1. Ha! Books! Every time I develop a strategy it quickly breaks down because more books unaccountably find their way into the house. Bigger house? And yup. Autumn’s arrived. In the early morning, anyway.

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  2. I enjoyed this, and the photos. Is the canal path populated, and open? I hope you are safe there. You are a librarian at heart. Love you, Marm

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    1. Yes, it feels safe. It’s a popular place for dog walkers, cyclists, fishermen and pedestrians, and is in view of multiple houses.

      It’s true: once a librarian, always a librarian! At least I haven’t gone so far as to approximate Dewey or Library of Congress classifications.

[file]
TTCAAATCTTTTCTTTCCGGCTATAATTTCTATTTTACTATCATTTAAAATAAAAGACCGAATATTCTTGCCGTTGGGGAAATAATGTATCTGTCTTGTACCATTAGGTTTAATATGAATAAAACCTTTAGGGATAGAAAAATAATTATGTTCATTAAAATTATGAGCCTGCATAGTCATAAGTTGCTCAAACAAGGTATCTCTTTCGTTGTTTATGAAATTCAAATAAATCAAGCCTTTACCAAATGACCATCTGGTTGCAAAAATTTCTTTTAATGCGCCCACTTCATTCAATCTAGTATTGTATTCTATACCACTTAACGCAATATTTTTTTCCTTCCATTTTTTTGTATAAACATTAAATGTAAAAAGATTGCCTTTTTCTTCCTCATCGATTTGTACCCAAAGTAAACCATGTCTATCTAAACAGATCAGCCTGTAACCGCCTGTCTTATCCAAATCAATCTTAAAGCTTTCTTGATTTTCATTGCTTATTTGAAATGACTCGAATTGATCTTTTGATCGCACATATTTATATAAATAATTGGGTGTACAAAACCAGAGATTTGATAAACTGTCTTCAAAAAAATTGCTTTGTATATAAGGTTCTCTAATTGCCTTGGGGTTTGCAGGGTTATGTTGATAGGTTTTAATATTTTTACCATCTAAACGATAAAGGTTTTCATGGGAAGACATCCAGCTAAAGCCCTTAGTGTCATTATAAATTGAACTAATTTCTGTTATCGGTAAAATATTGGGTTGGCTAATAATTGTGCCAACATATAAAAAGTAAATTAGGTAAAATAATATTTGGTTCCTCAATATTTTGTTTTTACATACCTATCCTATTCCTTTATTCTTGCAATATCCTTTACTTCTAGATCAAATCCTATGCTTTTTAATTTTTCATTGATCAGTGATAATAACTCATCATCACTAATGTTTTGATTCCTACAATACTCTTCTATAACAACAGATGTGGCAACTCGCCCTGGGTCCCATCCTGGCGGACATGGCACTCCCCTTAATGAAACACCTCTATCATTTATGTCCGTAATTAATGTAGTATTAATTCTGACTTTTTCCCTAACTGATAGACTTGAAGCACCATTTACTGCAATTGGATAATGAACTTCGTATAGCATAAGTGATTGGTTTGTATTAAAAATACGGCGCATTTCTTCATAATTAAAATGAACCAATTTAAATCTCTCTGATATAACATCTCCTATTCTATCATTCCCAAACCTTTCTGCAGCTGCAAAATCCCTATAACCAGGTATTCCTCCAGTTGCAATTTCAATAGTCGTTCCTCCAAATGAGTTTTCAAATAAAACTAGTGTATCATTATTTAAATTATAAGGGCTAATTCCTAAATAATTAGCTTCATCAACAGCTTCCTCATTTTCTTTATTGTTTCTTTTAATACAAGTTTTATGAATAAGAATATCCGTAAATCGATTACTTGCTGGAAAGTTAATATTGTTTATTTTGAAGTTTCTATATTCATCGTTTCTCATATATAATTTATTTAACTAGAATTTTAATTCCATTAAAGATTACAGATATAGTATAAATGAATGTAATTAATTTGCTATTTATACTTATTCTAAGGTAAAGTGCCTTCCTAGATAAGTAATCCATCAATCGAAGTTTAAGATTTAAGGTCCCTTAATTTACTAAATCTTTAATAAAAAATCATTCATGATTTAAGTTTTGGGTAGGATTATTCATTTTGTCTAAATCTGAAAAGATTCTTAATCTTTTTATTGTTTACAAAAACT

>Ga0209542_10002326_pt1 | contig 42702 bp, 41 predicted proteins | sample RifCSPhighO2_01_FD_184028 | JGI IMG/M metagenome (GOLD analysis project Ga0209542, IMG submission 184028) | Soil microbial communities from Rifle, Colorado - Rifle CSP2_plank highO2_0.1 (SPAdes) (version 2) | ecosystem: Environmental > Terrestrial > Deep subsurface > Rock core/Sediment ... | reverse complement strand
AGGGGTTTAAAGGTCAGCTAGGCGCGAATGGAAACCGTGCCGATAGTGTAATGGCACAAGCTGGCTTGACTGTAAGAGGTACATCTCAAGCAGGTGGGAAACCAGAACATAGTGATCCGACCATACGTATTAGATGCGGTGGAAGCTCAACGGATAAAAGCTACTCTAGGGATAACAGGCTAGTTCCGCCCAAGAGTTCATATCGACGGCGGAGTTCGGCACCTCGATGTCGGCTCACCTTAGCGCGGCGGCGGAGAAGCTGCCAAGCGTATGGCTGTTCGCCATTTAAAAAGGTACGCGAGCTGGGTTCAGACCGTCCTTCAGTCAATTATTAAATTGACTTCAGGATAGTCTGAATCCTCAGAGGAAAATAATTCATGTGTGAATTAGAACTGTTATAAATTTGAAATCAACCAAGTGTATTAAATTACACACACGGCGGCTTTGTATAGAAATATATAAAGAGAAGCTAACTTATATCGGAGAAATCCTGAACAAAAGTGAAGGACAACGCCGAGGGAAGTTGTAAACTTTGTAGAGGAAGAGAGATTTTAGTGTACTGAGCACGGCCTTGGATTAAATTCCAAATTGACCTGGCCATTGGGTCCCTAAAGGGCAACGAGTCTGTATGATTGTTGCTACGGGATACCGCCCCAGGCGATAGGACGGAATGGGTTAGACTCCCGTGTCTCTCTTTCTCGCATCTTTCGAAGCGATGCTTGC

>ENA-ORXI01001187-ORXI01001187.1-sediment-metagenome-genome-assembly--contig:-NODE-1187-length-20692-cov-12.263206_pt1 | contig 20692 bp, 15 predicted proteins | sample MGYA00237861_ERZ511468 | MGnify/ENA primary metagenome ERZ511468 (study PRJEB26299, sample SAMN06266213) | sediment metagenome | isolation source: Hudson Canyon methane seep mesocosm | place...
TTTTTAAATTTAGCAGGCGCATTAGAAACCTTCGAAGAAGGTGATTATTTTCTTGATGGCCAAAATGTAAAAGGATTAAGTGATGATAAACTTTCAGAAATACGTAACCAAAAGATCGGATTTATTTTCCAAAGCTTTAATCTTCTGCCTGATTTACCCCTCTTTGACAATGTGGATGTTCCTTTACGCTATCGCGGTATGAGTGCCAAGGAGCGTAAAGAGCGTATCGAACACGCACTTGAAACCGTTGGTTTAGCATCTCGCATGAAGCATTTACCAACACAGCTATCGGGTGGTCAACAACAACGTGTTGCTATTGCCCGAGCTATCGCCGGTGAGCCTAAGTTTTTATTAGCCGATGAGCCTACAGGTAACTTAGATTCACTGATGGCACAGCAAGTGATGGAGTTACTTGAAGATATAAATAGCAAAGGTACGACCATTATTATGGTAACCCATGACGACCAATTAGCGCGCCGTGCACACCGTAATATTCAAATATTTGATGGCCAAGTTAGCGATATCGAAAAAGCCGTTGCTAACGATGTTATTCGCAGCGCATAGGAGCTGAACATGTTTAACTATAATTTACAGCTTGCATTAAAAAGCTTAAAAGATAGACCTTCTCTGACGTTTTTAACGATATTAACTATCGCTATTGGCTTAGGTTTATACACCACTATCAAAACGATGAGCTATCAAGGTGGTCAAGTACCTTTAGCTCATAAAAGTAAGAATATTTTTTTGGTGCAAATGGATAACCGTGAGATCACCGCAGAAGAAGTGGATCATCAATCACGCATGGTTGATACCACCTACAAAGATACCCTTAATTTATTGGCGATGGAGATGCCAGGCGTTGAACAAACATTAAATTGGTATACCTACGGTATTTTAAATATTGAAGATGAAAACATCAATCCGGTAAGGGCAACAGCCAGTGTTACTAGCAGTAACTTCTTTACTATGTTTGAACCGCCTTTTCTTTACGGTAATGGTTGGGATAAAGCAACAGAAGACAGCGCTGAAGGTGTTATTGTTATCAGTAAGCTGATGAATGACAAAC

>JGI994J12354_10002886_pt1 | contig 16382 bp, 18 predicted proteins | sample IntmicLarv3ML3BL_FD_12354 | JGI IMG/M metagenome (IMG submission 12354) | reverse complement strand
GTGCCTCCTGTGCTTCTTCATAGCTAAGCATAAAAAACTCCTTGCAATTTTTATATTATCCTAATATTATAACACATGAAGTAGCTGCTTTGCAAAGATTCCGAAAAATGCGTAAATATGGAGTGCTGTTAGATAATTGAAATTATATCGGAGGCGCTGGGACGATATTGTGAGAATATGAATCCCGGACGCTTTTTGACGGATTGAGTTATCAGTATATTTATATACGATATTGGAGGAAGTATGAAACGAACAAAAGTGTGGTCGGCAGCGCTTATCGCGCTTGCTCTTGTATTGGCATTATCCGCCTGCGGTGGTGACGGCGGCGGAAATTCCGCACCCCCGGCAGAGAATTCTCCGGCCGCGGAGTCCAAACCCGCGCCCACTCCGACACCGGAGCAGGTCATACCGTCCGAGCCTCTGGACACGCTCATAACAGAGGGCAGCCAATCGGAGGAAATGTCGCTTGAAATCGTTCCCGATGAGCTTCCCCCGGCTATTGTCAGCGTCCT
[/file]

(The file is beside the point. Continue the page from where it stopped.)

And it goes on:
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  3. What a lovely post. Your new home looks cozy and lovely; Devon is a “dreamboat”. I am about to move myself and have a massive purge on my hands and then have to reorganize.
    Previously, I had my non-fiction in one massive bookcase, my fiction in another massive one. Mysteries on a smaller shelf, and my bedroom shelves had all my favorite classics and Viragos mixed in with ARCS.

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    1. Thanks, Eve! I thought I’d done some good culling before the move, yet ended up with another 18 books to take to charity shops while I was arranging the shelves. I like that you reserved your bedroom shelves for favorites 🙂 Good luck with the move!